Why Can't I Talk to My Neighbors? Understanding Cross-cultural Relationships
If you live in an urban or suburban area, chances are you are surrounded by neighbors from different cultural backgrounds. I am a white caucasion with a white-anglo-saxon protestant background. In my case, I have a family from Mexico on one side of me, another from India or Pakistan on the other side of me; and an African-american family across the street from me. Although I have not personally had any problems with my neighbors, it is conceivable that communication could be difficult. Cultural experts say this is because we all come from different cultural backgrounds characterized as cultural dimensions. This hub discusses the concept of cultural dimensions and attempts to show that understanding cultural dimensions can be very helpful in cross-cultural relationships.
Cultural experts have discovered up to nine different cultural dimensions. Those nine cultural dimensions include:
- Power Distance
- Individualist vs. Collectivist
- Future Orientation
- Gender Egalitarian
- Humane Orientation
- Uncertainty Avoidance
- Low vs High-context Communication
This cultural dimension refers to the tolerance level for power sharing. Cultures prone towards low power distance orientation are not afraid to share power or challenge authority while cultures with high power distance are more apt to tolerate lack of power sharing. When dealing with a neighbor from a high power distance culture it might not be advantageous to confront him in front of his family.
This cultural dimension refers to the relative degree to which a person thinks of his own needs first or the needs of the group first. A person from an individualist culture might think of "me" first whereas the person form a collectivist culture who might think of "we" first.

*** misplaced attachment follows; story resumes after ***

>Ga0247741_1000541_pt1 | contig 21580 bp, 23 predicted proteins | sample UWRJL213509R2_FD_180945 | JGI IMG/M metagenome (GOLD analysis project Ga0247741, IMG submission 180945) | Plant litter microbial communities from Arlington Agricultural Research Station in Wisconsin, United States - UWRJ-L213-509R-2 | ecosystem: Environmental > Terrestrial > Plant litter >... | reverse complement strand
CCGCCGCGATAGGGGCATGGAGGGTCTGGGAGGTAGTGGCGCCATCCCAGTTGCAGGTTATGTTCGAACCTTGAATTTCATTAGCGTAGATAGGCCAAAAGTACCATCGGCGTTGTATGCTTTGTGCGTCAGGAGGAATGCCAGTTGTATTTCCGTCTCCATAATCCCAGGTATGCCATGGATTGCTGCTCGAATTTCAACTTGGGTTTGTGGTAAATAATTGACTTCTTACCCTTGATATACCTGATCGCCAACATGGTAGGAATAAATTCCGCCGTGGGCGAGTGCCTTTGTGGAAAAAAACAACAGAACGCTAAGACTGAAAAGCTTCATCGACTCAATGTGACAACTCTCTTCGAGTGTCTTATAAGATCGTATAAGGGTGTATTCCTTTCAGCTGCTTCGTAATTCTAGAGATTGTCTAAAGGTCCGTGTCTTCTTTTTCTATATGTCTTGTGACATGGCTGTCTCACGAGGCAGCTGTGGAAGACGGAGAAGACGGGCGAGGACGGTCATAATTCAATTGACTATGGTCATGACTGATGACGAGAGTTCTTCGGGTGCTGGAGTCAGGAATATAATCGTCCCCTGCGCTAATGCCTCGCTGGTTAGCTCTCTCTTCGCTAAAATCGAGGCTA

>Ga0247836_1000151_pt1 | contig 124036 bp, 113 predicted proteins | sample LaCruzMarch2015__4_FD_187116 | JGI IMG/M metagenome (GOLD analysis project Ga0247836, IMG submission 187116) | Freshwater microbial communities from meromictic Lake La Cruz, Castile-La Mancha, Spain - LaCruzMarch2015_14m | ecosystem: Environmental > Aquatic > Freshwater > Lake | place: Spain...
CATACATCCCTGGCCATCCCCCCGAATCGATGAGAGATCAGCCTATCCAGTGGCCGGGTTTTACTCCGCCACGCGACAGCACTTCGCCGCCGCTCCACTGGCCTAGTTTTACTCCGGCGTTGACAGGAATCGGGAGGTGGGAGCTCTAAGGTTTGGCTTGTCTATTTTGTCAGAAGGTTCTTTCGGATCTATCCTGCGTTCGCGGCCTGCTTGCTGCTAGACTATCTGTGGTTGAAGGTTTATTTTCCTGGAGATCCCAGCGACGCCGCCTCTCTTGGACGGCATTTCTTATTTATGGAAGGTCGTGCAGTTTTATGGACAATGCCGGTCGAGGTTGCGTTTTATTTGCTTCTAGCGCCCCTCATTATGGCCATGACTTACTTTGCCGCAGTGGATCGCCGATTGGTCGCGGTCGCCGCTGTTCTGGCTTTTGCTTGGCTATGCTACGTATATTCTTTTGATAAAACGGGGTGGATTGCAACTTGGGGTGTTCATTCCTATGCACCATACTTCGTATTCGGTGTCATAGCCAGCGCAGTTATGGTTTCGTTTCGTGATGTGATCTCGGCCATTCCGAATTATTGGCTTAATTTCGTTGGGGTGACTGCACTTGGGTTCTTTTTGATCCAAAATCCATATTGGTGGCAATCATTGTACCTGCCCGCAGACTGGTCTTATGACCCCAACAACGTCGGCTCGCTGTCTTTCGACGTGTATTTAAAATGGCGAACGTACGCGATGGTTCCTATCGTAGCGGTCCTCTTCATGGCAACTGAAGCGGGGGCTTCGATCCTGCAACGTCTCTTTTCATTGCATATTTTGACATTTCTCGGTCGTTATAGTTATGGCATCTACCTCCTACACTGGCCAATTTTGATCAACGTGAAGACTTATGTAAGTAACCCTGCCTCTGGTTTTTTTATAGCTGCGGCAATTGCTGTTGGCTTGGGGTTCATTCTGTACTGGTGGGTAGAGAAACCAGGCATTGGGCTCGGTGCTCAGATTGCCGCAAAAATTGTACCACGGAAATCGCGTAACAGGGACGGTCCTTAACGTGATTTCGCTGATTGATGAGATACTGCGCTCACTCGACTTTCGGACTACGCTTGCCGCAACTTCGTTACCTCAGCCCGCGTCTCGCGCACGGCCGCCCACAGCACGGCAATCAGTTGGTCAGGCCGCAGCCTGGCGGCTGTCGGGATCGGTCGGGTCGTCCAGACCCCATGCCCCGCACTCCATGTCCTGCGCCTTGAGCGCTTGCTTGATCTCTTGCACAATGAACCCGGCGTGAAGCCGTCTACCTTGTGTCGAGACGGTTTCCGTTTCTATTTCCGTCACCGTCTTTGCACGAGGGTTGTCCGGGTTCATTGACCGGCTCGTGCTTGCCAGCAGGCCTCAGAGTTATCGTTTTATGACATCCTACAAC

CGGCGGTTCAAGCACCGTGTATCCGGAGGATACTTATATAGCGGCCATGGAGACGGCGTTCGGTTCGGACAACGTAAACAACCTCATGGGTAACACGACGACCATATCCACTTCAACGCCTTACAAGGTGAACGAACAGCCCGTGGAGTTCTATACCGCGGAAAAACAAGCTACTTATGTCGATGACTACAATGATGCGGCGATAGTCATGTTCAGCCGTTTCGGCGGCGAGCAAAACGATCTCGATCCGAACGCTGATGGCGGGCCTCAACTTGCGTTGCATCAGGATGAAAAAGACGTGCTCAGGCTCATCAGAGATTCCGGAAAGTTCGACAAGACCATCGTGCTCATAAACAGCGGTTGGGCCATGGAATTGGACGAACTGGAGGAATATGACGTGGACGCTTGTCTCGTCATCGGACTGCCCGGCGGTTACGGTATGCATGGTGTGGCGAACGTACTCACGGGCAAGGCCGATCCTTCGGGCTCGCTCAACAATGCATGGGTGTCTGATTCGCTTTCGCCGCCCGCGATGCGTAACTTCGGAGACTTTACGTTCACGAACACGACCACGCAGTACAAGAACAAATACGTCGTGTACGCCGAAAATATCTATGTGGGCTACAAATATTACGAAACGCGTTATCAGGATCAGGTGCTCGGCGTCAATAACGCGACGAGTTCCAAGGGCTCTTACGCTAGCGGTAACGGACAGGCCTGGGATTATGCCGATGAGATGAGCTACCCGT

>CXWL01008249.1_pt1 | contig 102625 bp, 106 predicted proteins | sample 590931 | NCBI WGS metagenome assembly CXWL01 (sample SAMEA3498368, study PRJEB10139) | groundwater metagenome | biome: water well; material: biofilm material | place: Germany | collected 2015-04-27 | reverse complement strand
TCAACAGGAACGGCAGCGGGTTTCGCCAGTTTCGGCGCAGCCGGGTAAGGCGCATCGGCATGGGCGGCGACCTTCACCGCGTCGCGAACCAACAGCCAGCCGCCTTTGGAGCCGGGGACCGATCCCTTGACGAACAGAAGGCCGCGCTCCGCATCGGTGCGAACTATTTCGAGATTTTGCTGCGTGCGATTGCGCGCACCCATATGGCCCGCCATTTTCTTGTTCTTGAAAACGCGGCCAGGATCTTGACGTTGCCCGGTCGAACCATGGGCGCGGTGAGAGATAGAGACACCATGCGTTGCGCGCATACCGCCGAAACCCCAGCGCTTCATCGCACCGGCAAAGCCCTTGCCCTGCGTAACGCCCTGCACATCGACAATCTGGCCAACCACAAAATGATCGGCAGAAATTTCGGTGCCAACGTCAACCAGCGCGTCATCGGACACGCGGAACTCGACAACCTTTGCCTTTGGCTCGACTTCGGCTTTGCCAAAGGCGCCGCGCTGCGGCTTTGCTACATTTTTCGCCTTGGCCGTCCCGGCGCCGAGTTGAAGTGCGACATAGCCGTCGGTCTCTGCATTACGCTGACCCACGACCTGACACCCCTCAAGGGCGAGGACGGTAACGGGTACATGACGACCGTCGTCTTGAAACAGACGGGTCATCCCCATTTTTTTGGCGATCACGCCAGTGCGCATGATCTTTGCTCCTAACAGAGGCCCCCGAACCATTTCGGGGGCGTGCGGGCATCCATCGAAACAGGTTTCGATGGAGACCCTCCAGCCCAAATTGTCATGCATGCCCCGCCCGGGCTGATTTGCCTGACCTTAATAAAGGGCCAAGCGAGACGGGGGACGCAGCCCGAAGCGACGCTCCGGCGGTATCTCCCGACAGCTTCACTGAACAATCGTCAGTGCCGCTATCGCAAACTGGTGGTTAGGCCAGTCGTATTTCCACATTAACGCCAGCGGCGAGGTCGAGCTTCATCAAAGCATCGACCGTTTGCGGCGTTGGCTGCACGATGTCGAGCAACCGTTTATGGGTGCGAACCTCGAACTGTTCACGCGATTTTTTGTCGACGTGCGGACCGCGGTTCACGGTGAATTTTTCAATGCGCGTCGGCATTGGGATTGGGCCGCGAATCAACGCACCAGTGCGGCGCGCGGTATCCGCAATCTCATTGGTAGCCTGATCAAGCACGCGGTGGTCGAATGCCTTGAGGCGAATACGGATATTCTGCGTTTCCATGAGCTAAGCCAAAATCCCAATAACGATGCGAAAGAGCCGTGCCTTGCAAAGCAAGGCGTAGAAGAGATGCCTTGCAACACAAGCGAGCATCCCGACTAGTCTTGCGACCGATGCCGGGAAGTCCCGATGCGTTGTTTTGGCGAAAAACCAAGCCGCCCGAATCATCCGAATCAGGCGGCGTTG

This cultural dimension has to do with gender roles in a society and the rights of women within a given culture. I had a friend who lived in Pakistan for awhile. His Muslim Pakistani friends would become incensed and offended whenever they found him helping his wife with household cores. Some Latin American cultures also exalt the male members of society over females. If attempting to establish a relationship with a male member of a low gender egalitarianism culture, you might not want to do traditional female assigned jobs in front of him.
Uncertainty avoidance refers to the degree to which societal members tolerate change. Cultures with high uncertainty avoidance are very traditional and very slow to adopt change. Those from high uncertainty avoidance cultures do not fill comfortable with ambiguous situations.
Low- and High-Context Communication
Another important cultural dimension has to do with communication styles. Researchers have found that communication within most cultures can be classified along a low- and high-context continuum. Those from high context cultures build very solid relationships and do not need many words to explain a task or situation. Those from low-context cultures do not need much background in the relationship to share and discuss ideas. Due to a lack of context, those from low-context cultures use a lot of words to explain meaning.